Last supper at the refuge for our homeless
VOLUNTEERS at Tunbridge Wells's only homeless refuge are preparing to host their last supper.
The Soup Bowl in Crescent Road, which has provided an hour's refuge a day for the town's homeless and hungry for the past 25 years, is to open for the final time tomorrow (Saturday).
A string of reported disturbances, combined with residents' complaints about groups gathering outside to smoke, led Tunbridge Wells Borough Council to serve an eviction notice at the beginning of February.
Initially the 40 volunteers and 20 visitors were ordered to move out by March 31, but were then given a stay of execution until the end of June, after a crunch meeting between Tunbridge Wells MP Greg Clark, the then borough council leader Bob Atwood, Soup Bowl deputy manager Tess Negri, the Bishop of Rochester and a number of clergymen.
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Finding a new home has proved tough, but there is light at the end of the tunnel, according to Mrs Negri.
While a move to the Three Ways Cafe, in the Silverdale area, fell through, several churches have come forward offering to help, including St James' and St John's churches.
"Things are looking up but it's just for the short term while we find somewhere permanent," she said.
"It's important we find somewhere else. We're not going to just walk away.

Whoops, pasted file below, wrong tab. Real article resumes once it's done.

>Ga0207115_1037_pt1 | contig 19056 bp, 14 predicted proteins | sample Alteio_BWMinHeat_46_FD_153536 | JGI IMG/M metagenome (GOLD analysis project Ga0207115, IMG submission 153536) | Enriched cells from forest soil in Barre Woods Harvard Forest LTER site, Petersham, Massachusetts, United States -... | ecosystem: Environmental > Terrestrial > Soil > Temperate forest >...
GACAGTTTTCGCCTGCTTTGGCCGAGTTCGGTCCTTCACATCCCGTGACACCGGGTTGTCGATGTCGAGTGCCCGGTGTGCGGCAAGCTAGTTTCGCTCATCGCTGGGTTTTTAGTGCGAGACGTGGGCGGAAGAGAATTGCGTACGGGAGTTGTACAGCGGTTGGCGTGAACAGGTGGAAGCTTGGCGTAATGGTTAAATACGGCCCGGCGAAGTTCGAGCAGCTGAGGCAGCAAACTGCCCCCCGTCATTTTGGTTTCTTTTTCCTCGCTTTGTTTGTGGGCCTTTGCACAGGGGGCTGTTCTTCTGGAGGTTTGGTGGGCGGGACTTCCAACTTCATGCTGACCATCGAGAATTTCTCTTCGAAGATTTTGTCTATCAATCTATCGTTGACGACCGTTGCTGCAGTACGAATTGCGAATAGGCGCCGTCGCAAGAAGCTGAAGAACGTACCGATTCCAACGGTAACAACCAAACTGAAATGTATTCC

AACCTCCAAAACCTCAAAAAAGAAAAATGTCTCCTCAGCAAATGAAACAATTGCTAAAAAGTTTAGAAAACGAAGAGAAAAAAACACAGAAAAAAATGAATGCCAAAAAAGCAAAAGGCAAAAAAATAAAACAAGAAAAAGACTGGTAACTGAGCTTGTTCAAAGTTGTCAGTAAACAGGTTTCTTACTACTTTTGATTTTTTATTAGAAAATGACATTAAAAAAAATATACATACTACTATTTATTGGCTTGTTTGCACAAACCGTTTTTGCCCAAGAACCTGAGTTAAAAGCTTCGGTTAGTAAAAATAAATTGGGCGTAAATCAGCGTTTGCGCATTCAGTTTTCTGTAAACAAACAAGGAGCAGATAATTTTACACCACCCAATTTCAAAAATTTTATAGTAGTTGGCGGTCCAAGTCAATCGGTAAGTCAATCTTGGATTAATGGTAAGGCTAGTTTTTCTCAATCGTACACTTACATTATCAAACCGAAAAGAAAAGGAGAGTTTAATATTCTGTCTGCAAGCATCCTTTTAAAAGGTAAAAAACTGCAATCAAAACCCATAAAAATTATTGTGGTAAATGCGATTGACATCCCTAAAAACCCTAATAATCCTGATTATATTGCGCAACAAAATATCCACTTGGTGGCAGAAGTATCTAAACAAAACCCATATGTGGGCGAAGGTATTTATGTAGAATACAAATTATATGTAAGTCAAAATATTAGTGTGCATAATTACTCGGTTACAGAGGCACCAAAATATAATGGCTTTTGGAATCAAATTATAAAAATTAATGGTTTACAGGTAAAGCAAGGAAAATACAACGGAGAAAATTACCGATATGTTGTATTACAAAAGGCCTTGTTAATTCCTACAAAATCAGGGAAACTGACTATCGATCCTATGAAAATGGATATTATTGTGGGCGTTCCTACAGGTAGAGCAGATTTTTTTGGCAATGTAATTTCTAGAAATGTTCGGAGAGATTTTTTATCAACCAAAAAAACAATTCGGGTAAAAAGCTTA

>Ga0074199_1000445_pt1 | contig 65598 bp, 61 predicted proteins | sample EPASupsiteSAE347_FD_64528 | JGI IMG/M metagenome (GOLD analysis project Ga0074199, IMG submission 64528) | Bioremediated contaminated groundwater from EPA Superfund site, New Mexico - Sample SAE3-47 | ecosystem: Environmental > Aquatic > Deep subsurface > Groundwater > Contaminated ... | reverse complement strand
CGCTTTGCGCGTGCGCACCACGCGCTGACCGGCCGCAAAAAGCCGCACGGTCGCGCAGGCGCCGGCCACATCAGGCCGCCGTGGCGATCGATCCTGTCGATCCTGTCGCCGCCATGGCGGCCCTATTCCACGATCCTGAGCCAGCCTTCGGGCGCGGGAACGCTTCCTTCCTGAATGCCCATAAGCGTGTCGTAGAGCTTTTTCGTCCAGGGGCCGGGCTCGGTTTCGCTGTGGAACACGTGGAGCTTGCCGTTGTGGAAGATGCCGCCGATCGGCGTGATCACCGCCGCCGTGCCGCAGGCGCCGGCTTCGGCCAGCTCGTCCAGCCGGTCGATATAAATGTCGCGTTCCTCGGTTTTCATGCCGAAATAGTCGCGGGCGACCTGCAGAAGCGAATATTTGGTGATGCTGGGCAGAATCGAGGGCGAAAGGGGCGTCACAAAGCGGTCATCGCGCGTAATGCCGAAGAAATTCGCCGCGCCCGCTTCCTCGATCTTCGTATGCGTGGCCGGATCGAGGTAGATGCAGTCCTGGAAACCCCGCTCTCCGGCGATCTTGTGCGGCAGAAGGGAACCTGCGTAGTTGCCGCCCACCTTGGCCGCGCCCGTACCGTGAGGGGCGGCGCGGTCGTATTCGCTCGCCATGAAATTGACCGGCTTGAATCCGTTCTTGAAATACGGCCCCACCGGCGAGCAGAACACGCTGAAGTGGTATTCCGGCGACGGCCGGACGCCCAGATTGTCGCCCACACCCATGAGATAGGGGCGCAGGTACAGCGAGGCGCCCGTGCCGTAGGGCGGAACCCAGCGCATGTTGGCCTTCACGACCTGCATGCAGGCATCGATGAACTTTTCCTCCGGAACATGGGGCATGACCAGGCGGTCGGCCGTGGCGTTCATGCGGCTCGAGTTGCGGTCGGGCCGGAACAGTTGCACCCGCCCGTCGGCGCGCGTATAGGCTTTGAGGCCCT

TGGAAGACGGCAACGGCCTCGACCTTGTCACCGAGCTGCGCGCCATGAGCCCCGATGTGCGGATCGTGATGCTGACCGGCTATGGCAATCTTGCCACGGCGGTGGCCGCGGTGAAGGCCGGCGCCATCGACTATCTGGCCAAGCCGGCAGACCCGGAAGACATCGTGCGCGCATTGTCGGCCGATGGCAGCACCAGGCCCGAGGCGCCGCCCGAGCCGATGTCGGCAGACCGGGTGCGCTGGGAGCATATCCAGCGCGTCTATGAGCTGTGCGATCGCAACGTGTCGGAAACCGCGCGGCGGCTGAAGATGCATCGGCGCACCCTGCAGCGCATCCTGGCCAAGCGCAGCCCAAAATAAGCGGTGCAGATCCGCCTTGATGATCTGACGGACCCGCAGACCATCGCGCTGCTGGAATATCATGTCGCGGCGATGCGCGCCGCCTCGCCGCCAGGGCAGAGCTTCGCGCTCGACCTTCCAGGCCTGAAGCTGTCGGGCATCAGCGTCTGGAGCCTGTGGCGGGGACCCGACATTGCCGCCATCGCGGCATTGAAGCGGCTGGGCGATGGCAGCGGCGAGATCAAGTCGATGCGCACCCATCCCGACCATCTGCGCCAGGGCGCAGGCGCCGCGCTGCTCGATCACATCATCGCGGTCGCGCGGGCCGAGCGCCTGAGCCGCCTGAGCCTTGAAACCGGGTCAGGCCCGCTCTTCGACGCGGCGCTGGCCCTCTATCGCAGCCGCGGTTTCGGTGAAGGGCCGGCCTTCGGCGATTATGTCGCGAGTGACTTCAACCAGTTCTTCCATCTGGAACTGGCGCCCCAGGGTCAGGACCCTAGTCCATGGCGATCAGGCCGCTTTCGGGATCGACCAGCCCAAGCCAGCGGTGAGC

"For many of our clients it's the one hour of warmth and friendship they can look forward to in a day."
St James' Church has offered a soup kitchen during Monday lunchtimes between 12.30pm and 2pm, and discussions between Mrs Negri and St John's took place this week with a view to thrashing out an agreement.
However, Mrs Negri, stressed a long-term solution was needed, but said it would take time.
Discussions between the organisers of the town's successful winter shelter, representatives of the Soup Bowl, the borough council and police were due to take place yesterday at the Town Hall with a view to opening up a day centre in Tunbridge Wells town centre.
Mrs Negri, a retired teacher, admits tomorrow will be an emotional day for the loyal band of volunteers.
"It will be strange, I started volunteering there with my mother the first week the Soup Bowl opened.
"But we've outgrown the premises and the borough council has been very good to us over the years. They didn't need to let us have it rent free for almost 25 years."